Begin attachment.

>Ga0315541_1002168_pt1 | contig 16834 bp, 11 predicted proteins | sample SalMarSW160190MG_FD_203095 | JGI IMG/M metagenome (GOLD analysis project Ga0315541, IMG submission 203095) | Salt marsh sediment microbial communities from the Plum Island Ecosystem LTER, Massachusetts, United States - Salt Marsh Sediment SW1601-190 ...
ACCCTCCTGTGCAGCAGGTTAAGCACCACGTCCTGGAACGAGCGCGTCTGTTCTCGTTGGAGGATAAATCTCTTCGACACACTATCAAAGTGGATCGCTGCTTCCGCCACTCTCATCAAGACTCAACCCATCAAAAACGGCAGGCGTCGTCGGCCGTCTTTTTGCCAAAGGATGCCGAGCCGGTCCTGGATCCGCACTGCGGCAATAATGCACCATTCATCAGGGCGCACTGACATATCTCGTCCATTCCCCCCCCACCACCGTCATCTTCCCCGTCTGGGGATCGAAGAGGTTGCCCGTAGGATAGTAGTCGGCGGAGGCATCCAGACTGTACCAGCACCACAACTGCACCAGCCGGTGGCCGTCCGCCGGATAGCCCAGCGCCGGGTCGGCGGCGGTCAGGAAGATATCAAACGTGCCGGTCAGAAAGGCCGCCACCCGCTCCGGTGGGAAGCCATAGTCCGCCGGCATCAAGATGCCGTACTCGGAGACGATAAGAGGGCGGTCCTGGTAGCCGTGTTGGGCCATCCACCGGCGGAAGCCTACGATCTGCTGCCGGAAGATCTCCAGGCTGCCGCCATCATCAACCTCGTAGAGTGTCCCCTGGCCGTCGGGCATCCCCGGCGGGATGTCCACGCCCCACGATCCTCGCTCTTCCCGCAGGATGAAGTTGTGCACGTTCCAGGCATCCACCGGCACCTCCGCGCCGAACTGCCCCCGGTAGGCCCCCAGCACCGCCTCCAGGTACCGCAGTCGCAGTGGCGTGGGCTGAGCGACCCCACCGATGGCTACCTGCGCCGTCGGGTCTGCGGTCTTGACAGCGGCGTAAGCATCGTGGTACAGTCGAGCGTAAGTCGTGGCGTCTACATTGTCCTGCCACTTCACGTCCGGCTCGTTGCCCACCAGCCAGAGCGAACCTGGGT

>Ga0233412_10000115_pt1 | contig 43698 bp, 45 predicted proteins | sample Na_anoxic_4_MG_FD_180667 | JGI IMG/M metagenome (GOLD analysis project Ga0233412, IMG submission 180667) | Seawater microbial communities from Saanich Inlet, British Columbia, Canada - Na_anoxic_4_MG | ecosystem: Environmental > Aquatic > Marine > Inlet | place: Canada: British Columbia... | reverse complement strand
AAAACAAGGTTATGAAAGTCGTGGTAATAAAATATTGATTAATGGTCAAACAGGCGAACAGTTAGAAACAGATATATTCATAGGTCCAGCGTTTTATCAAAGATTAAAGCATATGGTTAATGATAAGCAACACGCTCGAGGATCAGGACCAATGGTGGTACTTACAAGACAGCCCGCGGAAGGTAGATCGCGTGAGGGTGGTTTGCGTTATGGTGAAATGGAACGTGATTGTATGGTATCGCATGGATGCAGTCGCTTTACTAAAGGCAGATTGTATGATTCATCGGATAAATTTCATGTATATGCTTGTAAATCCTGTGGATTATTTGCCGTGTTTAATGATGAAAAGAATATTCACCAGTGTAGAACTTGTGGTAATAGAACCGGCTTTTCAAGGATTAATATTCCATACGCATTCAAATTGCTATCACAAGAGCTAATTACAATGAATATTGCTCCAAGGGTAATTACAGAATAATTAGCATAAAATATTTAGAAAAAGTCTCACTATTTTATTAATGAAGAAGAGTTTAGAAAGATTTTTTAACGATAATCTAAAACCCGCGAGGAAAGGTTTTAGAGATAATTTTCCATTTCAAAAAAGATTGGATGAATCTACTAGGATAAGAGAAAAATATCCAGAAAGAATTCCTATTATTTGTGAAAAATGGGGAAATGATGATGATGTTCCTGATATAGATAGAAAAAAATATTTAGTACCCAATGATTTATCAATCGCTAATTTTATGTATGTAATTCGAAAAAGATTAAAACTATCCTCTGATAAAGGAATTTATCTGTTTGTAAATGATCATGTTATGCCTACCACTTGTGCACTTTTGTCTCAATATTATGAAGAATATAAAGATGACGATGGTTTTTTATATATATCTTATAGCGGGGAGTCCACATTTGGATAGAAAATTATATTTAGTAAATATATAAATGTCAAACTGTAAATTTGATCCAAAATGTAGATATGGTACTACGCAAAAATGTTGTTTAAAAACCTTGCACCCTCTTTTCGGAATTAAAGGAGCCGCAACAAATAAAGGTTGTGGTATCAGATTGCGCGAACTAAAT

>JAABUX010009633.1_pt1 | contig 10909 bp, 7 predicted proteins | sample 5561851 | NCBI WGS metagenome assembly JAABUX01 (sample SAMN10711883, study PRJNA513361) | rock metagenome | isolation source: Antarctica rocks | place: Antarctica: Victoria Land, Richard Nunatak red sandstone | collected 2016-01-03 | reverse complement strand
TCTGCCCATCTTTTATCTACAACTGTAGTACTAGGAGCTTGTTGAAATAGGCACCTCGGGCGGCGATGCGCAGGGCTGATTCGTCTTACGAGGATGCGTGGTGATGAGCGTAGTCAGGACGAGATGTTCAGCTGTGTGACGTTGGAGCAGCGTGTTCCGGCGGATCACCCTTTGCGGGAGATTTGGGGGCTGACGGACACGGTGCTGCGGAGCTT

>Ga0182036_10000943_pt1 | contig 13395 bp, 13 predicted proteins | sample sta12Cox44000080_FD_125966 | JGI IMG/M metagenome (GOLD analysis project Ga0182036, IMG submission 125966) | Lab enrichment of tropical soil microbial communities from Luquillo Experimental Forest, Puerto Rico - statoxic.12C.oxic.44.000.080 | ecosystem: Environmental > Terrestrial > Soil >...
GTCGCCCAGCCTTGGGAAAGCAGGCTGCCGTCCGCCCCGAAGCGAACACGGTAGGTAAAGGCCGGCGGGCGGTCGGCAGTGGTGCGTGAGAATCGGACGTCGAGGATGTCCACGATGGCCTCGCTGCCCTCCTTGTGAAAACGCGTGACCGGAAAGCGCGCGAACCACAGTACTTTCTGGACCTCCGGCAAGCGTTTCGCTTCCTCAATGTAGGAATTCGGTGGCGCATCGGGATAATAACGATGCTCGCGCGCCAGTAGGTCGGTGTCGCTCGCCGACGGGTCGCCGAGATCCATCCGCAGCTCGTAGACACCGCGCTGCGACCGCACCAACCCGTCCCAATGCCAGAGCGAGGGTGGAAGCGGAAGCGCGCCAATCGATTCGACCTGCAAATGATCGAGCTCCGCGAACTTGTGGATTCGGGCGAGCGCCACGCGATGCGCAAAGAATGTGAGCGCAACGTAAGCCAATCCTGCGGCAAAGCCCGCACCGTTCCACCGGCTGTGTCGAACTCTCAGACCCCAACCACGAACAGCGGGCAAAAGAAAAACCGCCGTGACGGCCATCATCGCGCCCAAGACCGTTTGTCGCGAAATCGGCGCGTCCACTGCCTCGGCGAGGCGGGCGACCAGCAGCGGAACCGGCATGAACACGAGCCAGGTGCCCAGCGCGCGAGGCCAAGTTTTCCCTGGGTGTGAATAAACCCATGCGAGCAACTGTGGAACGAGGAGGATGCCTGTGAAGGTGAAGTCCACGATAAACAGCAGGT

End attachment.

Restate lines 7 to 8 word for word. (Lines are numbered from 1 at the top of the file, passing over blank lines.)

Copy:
>Ga0182036_10000943_pt1 | contig 13395 bp, 13 predicted proteins | sample sta12Cox44000080_FD_125966 | JGI IMG/M metagenome (GOLD analysis project Ga0182036, IMG submission 125966) | Lab enrichment of tropical soil microbial communities from Luquillo Experimental Forest, Puerto Rico - statoxic.12C.oxic.44.000.080 | ecosystem: Environmental > Terrestrial > Soil >...
GTCGCCCAGCCTTGGGAAAGCAGGCTGCCGTCCGCCCCGAAGCGAACACGGTAGGTAAAGGCCGGCGGGCGGTCGGCAGTGGTGCGTGAGAATCGGACGTCGAGGATGTCCACGATGGCCTCGCTGCCCTCCTTGTGAAAACGCGTGACCGGAAAGCGCGCGAACCACAGTACTTTCTGGACCTCCGGCAAGCGTTTCGCTTCCTCAATGTAGGAATTCGGTGGCGCATCGGGATAATAACGATGCTCGCGCGCCAGTAGGTCGGTGTCGCTCGCCGACGGGTCGCCGAGATCCATCCGCAGCTCGTAGACACCGCGCTGCGACCGCACCAACCCGTCCCAATGCCAGAGCGAGGGTGGAAGCGGAAGCGCGCCAATCGATTCGACCTGCAAATGATCGAGCTCCGCGAACTTGTGGATTCGGGCGAGCGCCACGCGATGCGCAAAGAATGTGAGCGCAACGTAAGCCAATCCTGCGGCAAAGCCCGCACCGTTCCACCGGCTGTGTCGAACTCTCAGACCCCAACCACGAACAGCGGGCAAAAGAAAAACCGCCGTGACGGCCATCATCGCGCCCAAGACCGTTTGTCGCGAAATCGGCGCGTCCACTGCCTCGGCGAGGCGGGCGACCAGCAGCGGAACCGGCATGAACACGAGCCAGGTGCCCAGCGCGCGAGGCCAAGTTTTCCCTGGGTGTGAATAAACCCATGCGAGCAACTGTGGAACGAGGAGGATGCCTGTGAAGGTGAAGTCCACGATAAACAGCAGGT